Bans and limitations were imposed on those jobs, strike action took place, and in early December a number of conferences were held before the State Industrial Commission. At those conferences, the Commission not only saw the need to reach a decision on contract labour, but indeed recommended and ordered that discussions take place between the parties to reach such agreement. I was told by the State Industrial Commission that I had to further delay the projects whilst this second round of discussions rolled on.

The Commission recommended the draft ETU/SEQEB negotiated agreement and the Union again rejected it.

I don't want to traverse the whole history of what occurred since early December, except to point out a number of things which perhaps would be of interest to you; In the months of December and January, I suppose we were in the State Industrial Commission on perhaps 20 occasions. (Figure 2)

During that time, recommendations were floating around like confetti---as were orders. I felt, in the best interests of SEQEB, and the public, that we had to accede to the various forms of recommendations, and I hoped that the union would do likewise. I say this because, even then, the eleventh hour was on us and, as the dispute assumed major proportions, I felt that there was a goodwill amongst our individual employees, but not shop stewards or union officials who were increasingly militant.

The facts were that the ETU was completely out of control. There were 1,500 of its members in SEQEB who were organised by approximately 120 militant shop stewards. There was no strong leadership from the hierarchy of the union. The then secretary was about to retire and he abrogated his responsibility to a junior organiser who had come from the ranks of militant shop stewards.

Then Brisbane experienced its worst storm in many years. On Friday the 18th January, 1985, a storm ravaged the city at 4 p.m. At 6 o'clock I had just been told by my senior staff that approximately 80,000 consumers---that is, nearly 250,000 Queenslanders---were without supply. The ETU were on strike. In the Commission, at an emergency sitting, the ETU union officials steadfastly refused to allow or permit their members to return to work, even though a number had defied their Union and were on the job. After two hours argument, at 9 p.m., the Commission ordered, and the Electrical Trades Union subsequently very reluctantly agreed, under duress, to restore the power.

Given these circumstances and history, SEQEB decided that compromises and accommodation were not likely to produce a lasting peace. SEQEB and the Unions obviously had failed to reach an acceptable understanding of the use of contract labour---all bets were off---in the public interest we would move to a Main Roads (significant use of contract) type of operation. It was obvious to me that we could not run the Board with the present employees being directed by the union---the only option available to us was to try it another way, and that is why the use of private contract came very much to the forefront.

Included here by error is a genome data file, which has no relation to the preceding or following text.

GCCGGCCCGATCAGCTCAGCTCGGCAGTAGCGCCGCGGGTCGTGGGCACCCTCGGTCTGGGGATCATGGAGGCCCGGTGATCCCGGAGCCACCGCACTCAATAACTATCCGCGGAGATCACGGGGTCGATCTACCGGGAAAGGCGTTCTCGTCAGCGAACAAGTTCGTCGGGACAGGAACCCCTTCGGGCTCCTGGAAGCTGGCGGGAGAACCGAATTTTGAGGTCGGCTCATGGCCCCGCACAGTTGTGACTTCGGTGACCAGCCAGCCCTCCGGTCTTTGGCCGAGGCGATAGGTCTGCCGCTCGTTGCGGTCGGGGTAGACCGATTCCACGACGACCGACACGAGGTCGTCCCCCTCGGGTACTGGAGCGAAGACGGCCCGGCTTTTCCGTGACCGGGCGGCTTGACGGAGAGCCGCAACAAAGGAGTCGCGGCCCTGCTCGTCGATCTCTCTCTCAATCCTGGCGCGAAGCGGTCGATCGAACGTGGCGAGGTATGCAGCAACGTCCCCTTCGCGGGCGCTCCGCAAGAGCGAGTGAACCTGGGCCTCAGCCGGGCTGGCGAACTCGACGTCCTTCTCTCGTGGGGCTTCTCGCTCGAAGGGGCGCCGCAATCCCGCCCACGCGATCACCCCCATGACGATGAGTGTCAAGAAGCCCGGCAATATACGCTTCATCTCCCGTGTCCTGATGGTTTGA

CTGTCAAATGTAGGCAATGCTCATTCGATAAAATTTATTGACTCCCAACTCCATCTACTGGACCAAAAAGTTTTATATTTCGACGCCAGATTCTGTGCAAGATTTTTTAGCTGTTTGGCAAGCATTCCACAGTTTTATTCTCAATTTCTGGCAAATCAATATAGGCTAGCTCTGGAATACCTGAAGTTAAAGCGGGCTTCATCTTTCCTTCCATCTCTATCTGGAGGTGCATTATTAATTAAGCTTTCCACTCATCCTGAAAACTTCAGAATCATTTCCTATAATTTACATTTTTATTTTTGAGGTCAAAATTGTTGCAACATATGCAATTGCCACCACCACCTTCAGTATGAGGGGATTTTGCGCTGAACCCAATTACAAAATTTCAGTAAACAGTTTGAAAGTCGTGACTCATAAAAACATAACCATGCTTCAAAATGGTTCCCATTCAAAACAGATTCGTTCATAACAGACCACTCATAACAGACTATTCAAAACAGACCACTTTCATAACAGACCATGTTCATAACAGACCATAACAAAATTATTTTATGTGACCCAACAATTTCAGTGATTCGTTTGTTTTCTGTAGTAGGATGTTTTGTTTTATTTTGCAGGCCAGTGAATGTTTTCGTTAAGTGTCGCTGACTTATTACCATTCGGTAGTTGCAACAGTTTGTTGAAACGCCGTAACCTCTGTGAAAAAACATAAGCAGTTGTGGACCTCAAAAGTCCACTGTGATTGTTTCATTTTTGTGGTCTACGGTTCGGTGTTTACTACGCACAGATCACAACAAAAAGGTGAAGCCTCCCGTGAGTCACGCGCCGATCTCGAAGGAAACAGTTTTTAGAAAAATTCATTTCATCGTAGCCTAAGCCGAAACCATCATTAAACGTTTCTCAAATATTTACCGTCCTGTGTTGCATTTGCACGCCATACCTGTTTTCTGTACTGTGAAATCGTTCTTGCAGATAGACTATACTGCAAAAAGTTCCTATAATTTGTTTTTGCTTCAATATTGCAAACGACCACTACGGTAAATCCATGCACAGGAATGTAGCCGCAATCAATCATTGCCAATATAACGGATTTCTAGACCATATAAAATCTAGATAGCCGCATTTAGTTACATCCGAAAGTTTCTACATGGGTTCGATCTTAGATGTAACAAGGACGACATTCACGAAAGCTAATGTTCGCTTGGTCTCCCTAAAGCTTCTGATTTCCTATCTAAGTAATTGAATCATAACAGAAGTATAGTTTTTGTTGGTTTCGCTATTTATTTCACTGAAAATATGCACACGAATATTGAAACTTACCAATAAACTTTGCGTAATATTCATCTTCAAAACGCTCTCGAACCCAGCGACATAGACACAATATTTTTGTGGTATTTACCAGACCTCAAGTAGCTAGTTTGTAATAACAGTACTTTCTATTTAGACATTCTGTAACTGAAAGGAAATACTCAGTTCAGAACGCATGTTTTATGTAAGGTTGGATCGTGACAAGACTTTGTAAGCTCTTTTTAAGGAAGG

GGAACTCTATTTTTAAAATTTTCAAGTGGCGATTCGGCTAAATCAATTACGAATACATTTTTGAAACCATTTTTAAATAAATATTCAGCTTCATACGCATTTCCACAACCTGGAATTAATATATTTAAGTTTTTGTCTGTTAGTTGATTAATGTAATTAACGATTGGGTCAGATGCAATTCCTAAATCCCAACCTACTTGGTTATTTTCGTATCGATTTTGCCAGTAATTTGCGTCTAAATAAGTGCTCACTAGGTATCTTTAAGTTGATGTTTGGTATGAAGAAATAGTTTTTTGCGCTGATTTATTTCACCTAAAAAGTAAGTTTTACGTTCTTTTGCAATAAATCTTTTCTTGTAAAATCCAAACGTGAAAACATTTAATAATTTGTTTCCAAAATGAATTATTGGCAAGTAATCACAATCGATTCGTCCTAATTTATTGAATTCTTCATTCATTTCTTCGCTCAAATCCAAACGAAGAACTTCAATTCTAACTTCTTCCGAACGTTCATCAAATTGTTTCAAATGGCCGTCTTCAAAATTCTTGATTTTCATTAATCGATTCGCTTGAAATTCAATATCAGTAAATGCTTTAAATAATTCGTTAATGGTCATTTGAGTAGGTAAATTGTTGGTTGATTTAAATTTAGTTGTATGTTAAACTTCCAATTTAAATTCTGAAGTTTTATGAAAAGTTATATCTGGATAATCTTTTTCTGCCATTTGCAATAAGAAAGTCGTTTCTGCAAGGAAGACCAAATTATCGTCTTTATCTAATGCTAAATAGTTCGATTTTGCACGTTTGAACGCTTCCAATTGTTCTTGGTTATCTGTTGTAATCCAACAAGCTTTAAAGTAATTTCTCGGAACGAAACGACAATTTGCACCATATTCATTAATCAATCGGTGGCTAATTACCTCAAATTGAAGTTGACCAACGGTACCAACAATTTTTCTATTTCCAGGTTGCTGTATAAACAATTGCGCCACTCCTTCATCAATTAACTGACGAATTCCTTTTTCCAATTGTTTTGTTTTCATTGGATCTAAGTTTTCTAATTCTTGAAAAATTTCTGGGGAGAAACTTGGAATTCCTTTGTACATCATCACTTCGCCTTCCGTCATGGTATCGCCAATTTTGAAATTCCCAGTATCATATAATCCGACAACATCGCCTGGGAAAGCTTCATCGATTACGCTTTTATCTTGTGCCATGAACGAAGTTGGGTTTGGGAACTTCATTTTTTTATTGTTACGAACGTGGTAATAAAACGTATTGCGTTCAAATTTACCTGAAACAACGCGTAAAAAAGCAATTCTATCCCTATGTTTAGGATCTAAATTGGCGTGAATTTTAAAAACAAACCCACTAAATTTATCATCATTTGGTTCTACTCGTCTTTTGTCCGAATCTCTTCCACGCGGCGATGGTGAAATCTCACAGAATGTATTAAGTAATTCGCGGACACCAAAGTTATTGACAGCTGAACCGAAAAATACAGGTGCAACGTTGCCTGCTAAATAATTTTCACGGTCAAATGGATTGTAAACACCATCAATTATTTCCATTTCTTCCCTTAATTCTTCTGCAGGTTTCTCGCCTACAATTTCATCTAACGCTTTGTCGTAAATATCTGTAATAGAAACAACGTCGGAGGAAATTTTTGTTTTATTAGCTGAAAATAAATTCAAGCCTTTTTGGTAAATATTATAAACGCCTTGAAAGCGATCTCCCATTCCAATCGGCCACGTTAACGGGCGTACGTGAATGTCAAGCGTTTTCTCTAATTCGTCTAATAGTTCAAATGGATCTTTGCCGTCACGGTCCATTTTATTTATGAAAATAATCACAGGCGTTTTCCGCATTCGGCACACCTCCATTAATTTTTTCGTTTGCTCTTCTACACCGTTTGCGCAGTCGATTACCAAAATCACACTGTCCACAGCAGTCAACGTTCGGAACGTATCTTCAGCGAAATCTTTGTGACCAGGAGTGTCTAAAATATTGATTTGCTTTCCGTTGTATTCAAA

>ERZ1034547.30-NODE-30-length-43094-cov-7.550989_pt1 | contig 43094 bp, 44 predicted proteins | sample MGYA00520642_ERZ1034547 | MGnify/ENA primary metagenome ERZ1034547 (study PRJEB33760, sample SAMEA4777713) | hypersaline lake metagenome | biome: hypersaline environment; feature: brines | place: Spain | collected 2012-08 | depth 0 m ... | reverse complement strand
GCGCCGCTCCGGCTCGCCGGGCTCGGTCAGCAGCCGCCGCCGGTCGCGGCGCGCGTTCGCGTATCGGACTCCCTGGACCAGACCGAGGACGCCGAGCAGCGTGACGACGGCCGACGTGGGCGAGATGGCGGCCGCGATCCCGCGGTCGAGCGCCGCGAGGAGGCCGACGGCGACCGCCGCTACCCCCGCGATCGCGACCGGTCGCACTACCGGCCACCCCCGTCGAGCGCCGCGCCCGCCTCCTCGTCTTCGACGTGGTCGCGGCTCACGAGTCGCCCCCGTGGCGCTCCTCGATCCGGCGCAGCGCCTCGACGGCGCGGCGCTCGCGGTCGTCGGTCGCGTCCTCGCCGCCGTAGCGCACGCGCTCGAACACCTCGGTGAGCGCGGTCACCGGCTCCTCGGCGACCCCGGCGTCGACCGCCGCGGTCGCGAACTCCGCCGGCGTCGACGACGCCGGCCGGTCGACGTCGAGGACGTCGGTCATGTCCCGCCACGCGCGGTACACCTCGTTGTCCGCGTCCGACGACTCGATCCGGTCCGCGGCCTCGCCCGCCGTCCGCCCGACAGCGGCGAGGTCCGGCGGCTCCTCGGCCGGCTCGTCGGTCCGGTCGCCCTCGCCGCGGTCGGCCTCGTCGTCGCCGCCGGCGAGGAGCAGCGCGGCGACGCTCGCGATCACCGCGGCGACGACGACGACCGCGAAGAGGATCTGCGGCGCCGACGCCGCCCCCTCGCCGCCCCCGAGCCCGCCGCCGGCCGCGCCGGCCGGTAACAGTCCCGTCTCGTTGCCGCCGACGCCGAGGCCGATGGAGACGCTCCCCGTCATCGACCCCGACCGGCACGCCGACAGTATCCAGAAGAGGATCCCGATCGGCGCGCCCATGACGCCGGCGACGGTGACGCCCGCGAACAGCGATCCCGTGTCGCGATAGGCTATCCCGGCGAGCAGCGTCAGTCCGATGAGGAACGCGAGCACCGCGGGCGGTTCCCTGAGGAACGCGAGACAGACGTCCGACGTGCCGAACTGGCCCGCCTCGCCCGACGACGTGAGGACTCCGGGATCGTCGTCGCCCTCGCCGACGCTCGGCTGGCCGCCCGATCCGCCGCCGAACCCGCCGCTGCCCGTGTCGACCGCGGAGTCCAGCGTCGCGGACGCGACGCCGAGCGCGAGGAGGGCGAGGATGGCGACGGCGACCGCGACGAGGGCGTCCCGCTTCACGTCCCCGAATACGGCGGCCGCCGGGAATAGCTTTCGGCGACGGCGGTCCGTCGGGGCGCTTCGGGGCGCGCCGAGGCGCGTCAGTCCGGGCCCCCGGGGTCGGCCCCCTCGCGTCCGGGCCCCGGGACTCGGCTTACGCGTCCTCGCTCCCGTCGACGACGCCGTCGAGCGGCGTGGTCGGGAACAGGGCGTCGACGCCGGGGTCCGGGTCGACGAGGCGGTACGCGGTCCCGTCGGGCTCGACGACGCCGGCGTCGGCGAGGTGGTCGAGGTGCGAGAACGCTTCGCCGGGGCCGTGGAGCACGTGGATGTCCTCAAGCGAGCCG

In late January, the union again commenced strike action, and that continued off and on through until 7 February 1985 when effectively 1,000 ETU employees were on strike. I might add that all the way through January and February the matter was before the State Industrial Commission, and it was becoming apparent that the intransigence of the ETU was growing.

The State Industrial Commission steadfastly refused to arbitrate, despite being pressed for arbitration by the Government and the Industry---the Government for its part guaranteed it would abide by arbitration---the State Industrial Commission knew that the ETU would repudiate any 'unacceptable' arbitration.

As the ETU became more intransigent, the State Industrial Commission became weaker. When the ETU defied an order, the State Industrial Commission put the reverse order on SEQEB, a peace at any price philosophy, which avoided the issues. This policy penalized the reasonable and rewarded the use of muscle. The last back flip by the State Industrial Commission was too much for the Government who, faced with large numbers of consumers without power, a State Industrial Commission that was worse than impotent, declared a State of Emergency and withdrew the electricity industry from the jurisdiction of the State Industrial Commission. (Figure 3)

It was from 7 February 1985 that the Government issued certain Proclamations and Orders in Council which had as their purpose the declaration of a State of Emergency under the Transport Act---an order for any person not to obstruct, interfere with, or harass any person who provides services or ordinary duties in connection with the supply of electricity; an order for striking SEQEB workers to return to work or be dismissed; an order for the Electricity Commissioner to take whatever steps he considered necessary to restore and maintain supply of electricity; prescribed conditions for new employees i.e. no strike, no union preference, 38 hour week, 10 day fortnight etc.

As from 11 February, some 1,000 ETU members failed to obey Orders in Council and they dismissed themselves by failing to present for work. On this day approximately 30,000 residents of south east Oueensland were without power and some had been without power for up to a week.

This is where the second stage of this dispute starts, because from about 7 February, with the declaration of a State of Emergency, or perhaps a little earlier, the dispute had passed out of the hands of SEQEB into the hands of Government.